Statistics properly understood is both a powerful tool and a cautionary tale. As Briggs explains in his book, there are more interesting questions in this world about which statistics can tell us nothing than there are ones where statistics can give us great insight. I’d guess exactly 98.83% of all statistical analyses you’ll ever hear about are out and out nonsense, at least as presented. How the data is gathered, what the data even is, whether the subject matter even admits of numerical analysis – these are philosophical questions that get booted even before the perp gets a chance to screw up the math.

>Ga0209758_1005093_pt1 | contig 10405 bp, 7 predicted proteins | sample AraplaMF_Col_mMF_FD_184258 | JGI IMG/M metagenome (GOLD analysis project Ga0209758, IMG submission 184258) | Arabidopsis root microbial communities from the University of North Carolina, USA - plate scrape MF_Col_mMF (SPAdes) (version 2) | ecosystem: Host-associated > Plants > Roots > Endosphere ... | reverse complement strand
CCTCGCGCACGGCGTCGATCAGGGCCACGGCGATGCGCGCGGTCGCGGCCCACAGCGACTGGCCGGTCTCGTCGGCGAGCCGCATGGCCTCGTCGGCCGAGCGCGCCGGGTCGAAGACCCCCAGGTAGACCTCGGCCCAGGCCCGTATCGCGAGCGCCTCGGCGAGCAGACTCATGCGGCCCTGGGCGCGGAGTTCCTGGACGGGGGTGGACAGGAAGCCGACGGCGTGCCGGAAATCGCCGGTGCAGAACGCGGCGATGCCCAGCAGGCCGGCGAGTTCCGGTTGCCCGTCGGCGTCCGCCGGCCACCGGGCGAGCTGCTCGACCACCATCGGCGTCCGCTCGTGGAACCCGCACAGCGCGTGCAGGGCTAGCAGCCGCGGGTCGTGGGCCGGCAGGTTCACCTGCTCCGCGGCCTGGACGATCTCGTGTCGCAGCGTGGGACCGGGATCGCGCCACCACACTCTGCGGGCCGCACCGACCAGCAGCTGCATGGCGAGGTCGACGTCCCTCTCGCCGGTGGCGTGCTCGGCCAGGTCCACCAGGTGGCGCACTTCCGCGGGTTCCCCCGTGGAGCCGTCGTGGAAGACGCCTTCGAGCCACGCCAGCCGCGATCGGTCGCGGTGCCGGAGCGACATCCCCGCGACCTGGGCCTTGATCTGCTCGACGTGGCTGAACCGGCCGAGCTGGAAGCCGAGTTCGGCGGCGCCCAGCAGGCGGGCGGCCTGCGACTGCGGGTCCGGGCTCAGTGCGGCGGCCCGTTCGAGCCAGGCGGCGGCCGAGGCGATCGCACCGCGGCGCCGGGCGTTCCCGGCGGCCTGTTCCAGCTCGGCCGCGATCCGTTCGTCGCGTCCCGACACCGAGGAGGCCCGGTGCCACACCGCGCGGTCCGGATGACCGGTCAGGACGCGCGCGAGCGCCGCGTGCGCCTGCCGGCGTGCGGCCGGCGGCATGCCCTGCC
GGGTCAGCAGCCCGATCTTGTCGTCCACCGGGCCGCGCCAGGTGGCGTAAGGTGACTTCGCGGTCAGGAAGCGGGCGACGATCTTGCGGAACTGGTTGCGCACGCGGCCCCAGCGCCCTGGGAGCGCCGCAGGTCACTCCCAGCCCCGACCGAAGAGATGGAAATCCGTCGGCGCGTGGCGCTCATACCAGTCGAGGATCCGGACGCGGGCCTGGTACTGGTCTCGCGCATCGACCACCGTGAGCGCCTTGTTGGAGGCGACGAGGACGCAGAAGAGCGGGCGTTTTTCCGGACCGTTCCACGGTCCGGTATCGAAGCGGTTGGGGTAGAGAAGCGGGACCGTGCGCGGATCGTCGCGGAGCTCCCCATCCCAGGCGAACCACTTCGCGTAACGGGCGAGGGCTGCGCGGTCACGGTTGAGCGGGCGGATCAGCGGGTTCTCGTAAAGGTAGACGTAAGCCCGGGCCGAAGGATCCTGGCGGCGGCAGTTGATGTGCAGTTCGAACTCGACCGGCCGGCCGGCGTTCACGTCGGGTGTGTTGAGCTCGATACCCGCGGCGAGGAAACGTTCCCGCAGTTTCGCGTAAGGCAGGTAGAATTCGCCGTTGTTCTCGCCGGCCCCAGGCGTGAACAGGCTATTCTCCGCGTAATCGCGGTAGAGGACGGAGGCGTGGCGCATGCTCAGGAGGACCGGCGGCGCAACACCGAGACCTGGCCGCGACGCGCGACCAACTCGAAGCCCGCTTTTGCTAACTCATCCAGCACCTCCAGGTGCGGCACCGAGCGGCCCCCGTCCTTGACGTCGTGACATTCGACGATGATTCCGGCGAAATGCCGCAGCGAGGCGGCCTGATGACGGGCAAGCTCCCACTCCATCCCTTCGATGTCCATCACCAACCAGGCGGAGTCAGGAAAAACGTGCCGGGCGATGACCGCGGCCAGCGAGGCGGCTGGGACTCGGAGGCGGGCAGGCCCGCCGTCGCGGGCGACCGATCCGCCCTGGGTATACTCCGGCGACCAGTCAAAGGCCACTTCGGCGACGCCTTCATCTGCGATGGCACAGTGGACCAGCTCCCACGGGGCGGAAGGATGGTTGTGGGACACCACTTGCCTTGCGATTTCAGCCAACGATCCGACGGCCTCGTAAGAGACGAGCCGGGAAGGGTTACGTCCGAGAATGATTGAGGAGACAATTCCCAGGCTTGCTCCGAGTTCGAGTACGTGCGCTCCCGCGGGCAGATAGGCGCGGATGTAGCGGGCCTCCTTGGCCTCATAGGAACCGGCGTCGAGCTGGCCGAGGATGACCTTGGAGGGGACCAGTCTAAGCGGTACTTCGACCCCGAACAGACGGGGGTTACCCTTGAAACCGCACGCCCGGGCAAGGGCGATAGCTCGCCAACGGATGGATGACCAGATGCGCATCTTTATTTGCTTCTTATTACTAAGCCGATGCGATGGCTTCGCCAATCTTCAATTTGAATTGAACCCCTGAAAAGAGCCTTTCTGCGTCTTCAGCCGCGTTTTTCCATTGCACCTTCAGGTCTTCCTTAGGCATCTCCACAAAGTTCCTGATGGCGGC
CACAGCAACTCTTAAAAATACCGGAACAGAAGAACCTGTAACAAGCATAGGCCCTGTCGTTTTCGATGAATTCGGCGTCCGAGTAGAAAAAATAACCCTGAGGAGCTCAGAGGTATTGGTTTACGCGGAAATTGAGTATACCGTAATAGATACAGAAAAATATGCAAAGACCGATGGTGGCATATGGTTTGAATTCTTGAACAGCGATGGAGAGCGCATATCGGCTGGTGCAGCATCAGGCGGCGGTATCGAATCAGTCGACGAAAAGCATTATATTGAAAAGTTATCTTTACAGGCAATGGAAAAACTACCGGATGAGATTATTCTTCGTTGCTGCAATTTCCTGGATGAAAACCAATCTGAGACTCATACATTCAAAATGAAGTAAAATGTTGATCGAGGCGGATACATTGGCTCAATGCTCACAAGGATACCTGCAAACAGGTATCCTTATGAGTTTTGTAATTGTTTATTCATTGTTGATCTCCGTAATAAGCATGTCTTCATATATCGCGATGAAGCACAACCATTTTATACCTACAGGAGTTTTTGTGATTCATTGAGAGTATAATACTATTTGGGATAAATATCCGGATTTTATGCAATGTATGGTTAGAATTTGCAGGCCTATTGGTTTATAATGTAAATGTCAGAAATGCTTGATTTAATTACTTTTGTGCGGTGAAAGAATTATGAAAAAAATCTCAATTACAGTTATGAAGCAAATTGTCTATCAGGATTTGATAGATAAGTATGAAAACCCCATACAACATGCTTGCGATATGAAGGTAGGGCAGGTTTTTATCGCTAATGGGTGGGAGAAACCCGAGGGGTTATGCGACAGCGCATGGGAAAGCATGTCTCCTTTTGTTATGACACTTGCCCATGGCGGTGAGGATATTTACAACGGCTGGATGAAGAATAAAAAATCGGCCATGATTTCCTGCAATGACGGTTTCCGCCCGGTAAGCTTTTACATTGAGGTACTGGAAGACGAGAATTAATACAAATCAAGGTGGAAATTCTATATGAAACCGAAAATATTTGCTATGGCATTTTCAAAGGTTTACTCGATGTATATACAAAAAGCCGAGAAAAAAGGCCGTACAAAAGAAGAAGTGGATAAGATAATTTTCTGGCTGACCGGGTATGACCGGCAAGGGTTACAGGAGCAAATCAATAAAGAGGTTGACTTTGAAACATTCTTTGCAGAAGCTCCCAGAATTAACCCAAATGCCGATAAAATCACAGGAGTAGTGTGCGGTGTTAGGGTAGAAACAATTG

- And it’s even worse than that, in that about a half dozen works by Palestrina are well known among the tiny subset of people who care about this stuff. Palestrina and de Lasso were very prolific, writing hundreds of pieces over their careers. Palestrina also maintained legendarily high standards – all his work is good to epically great. It’s too much! So we get to hear the same small set of pieces repeatedly, and just take the experts word for it being representative. And that’s not even counting any of the other masters who you’ve never heard of and whose names I promptly forget.